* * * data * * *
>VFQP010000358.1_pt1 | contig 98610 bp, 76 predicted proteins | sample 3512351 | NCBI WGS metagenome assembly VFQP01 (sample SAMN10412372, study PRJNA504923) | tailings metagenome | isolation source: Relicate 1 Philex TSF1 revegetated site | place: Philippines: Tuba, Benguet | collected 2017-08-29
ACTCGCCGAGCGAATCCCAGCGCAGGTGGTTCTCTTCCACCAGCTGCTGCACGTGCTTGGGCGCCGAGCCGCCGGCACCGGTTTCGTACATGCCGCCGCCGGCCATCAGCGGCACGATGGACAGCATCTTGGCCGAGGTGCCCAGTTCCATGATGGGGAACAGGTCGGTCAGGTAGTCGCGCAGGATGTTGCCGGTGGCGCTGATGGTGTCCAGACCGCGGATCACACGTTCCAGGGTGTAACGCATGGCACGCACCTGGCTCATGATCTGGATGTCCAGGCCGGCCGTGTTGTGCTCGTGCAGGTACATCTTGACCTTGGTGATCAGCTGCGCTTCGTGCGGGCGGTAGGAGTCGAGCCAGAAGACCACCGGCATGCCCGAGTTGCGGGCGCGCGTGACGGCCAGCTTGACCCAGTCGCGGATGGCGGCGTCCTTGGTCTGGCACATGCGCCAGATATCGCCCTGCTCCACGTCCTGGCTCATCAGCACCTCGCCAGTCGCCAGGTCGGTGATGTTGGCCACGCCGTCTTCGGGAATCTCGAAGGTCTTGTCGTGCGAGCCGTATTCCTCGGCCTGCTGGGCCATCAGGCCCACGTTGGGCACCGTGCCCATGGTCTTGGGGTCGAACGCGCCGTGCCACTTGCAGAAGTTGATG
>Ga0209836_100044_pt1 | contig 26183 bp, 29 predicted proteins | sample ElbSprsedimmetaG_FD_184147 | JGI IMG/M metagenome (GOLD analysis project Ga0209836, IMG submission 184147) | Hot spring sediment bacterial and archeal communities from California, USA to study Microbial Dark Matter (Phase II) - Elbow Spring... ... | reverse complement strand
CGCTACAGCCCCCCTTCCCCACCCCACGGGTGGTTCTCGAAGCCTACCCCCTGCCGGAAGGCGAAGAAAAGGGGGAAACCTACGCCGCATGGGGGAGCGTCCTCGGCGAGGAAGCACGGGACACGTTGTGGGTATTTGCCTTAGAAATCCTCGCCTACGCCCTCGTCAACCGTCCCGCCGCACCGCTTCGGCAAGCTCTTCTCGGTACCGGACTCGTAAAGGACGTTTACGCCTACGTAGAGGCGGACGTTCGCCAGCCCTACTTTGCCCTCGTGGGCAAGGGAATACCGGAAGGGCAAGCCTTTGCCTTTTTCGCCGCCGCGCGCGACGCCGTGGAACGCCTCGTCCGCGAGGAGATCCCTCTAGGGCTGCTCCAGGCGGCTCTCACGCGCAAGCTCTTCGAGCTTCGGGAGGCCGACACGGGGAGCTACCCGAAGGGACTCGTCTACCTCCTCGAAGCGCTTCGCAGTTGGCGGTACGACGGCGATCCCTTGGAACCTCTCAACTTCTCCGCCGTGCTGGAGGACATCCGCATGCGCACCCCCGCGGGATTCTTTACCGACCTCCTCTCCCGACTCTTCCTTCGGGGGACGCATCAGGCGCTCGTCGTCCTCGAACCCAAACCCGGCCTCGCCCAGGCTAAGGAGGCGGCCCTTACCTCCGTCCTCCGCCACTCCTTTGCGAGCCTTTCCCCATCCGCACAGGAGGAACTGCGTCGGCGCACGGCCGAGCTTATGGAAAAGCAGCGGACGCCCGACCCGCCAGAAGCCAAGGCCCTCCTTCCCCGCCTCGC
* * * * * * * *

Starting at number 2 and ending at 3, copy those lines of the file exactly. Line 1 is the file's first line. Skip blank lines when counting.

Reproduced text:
ACTCGCCGAGCGAATCCCAGCGCAGGTGGTTCTCTTCCACCAGCTGCTGCACGTGCTTGGGCGCCGAGCCGCCGGCACCGGTTTCGTACATGCCGCCGCCGGCCATCAGCGGCACGATGGACAGCATCTTGGCCGAGGTGCCCAGTTCCATGATGGGGAACAGGTCGGTCAGGTAGTCGCGCAGGATGTTGCCGGTGGCGCTGATGGTGTCCAGACCGCGGATCACACGTTCCAGGGTGTAACGCATGGCACGCACCTGGCTCATGATCTGGATGTCCAGGCCGGCCGTGTTGTGCTCGTGCAGGTACATCTTGACCTTGGTGATCAGCTGCGCTTCGTGCGGGCGGTAGGAGTCGAGCCAGAAGACCACCGGCATGCCCGAGTTGCGGGCGCGCGTGACGGCCAGCTTGACCCAGTCGCGGATGGCGGCGTCCTTGGTCTGGCACATGCGCCAGATATCGCCCTGCTCCACGTCCTGGCTCATCAGCACCTCGCCAGTCGCCAGGTCGGTGATGTTGGCCACGCCGTCTTCGGGAATCTCGAAGGTCTTGTCGTGCGAGCCGTATTCCTCGGCCTGCTGGGCCATCAGGCCCACGTTGGGCACCGTGCCCATGGTCTTGGGGTCGAACGCGCCGTGCCACTTGCAGAAGTTGATG
>Ga0209836_100044_pt1 | contig 26183 bp, 29 predicted proteins | sample ElbSprsedimmetaG_FD_184147 | JGI IMG/M metagenome (GOLD analysis project Ga0209836, IMG submission 184147) | Hot spring sediment bacterial and archeal communities from California, USA to study Microbial Dark Matter (Phase II) - Elbow Spring... ... | reverse complement strand